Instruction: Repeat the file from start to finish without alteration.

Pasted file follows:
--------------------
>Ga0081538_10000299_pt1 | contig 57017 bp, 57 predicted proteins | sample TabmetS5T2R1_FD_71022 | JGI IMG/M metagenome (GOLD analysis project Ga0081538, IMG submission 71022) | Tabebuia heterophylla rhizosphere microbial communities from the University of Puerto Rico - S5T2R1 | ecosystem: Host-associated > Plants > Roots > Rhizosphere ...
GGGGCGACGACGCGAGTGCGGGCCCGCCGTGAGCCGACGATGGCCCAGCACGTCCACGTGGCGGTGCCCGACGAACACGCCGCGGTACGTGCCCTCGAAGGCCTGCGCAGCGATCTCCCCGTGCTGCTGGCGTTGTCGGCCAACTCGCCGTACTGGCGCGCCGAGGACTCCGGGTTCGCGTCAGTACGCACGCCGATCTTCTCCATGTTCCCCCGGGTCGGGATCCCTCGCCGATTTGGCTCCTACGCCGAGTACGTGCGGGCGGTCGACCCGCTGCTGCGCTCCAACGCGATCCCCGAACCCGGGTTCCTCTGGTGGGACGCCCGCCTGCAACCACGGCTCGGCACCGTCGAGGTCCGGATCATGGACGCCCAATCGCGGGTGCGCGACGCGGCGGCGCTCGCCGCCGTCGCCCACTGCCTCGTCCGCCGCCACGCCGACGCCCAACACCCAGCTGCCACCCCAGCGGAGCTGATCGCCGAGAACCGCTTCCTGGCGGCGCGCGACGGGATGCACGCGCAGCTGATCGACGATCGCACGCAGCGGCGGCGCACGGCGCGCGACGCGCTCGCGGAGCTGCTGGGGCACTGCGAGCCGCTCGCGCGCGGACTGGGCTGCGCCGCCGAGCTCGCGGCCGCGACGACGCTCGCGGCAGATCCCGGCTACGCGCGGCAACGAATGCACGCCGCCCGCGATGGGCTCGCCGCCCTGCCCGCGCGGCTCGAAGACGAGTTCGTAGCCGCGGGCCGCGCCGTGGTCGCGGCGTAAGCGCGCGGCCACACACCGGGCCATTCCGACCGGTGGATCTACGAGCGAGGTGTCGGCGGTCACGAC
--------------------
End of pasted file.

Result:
>Ga0081538_10000299_pt1 | contig 57017 bp, 57 predicted proteins | sample TabmetS5T2R1_FD_71022 | JGI IMG/M metagenome (GOLD analysis project Ga0081538, IMG submission 71022) | Tabebuia heterophylla rhizosphere microbial communities from the University of Puerto Rico - S5T2R1 | ecosystem: Host-associated > Plants > Roots > Rhizosphere ...
GGGGCGACGACGCGAGTGCGGGCCCGCCGTGAGCCGACGATGGCCCAGCACGTCCACGTGGCGGTGCCCGACGAACACGCCGCGGTACGTGCCCTCGAAGGCCTGCGCAGCGATCTCCCCGTGCTGCTGGCGTTGTCGGCCAACTCGCCGTACTGGCGCGCCGAGGACTCCGGGTTCGCGTCAGTACGCACGCCGATCTTCTCCATGTTCCCCCGGGTCGGGATCCCTCGCCGATTTGGCTCCTACGCCGAGTACGTGCGGGCGGTCGACCCGCTGCTGCGCTCCAACGCGATCCCCGAACCCGGGTTCCTCTGGTGGGACGCCCGCCTGCAACCACGGCTCGGCACCGTCGAGGTCCGGATCATGGACGCCCAATCGCGGGTGCGCGACGCGGCGGCGCTCGCCGCCGTCGCCCACTGCCTCGTCCGCCGCCACGCCGACGCCCAACACCCAGCTGCCACCCCAGCGGAGCTGATCGCCGAGAACCGCTTCCTGGCGGCGCGCGACGGGATGCACGCGCAGCTGATCGACGATCGCACGCAGCGGCGGCGCACGGCGCGCGACGCGCTCGCGGAGCTGCTGGGGCACTGCGAGCCGCTCGCGCGCGGACTGGGCTGCGCCGCCGAGCTCGCGGCCGCGACGACGCTCGCGGCAGATCCCGGCTACGCGCGGCAACGAATGCACGCCGCCCGCGATGGGCTCGCCGCCCTGCCCGCGCGGCTCGAAGACGAGTTCGTAGCCGCGGGCCGCGCCGTGGTCGCGGCGTAAGCGCGCGGCCACACACCGGGCCATTCCGACCGGTGGATCTACGAGCGAGGTGTCGGCGGTCACGAC